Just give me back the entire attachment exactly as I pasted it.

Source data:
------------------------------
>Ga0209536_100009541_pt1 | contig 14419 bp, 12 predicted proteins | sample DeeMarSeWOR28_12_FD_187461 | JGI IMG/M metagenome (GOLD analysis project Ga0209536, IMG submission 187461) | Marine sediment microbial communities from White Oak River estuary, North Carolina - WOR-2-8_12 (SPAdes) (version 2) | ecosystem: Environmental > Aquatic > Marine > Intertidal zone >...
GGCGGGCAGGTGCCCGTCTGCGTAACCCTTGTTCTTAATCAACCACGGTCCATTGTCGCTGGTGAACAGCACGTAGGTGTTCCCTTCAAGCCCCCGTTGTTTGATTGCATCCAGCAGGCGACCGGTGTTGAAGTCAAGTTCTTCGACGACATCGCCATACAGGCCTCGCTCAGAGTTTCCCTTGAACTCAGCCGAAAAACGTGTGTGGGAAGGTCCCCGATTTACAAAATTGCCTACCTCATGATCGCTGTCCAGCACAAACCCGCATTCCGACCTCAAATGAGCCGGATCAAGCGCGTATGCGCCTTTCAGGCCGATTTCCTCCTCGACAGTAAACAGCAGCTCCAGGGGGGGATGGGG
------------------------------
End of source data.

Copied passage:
>Ga0209536_100009541_pt1 | contig 14419 bp, 12 predicted proteins | sample DeeMarSeWOR28_12_FD_187461 | JGI IMG/M metagenome (GOLD analysis project Ga0209536, IMG submission 187461) | Marine sediment microbial communities from White Oak River estuary, North Carolina - WOR-2-8_12 (SPAdes) (version 2) | ecosystem: Environmental > Aquatic > Marine > Intertidal zone >...
GGCGGGCAGGTGCCCGTCTGCGTAACCCTTGTTCTTAATCAACCACGGTCCATTGTCGCTGGTGAACAGCACGTAGGTGTTCCCTTCAAGCCCCCGTTGTTTGATTGCATCCAGCAGGCGACCGGTGTTGAAGTCAAGTTCTTCGACGACATCGCCATACAGGCCTCGCTCAGAGTTTCCCTTGAACTCAGCCGAAAAACGTGTGTGGGAAGGTCCCCGATTTACAAAATTGCCTACCTCATGATCGCTGTCCAGCACAAACCCGCATTCCGACCTCAAATGAGCCGGATCAAGCGCGTATGCGCCTTTCAGGCCGATTTCCTCCTCGACAGTAAACAGCAGCTCCAGGGGGGGATGGGG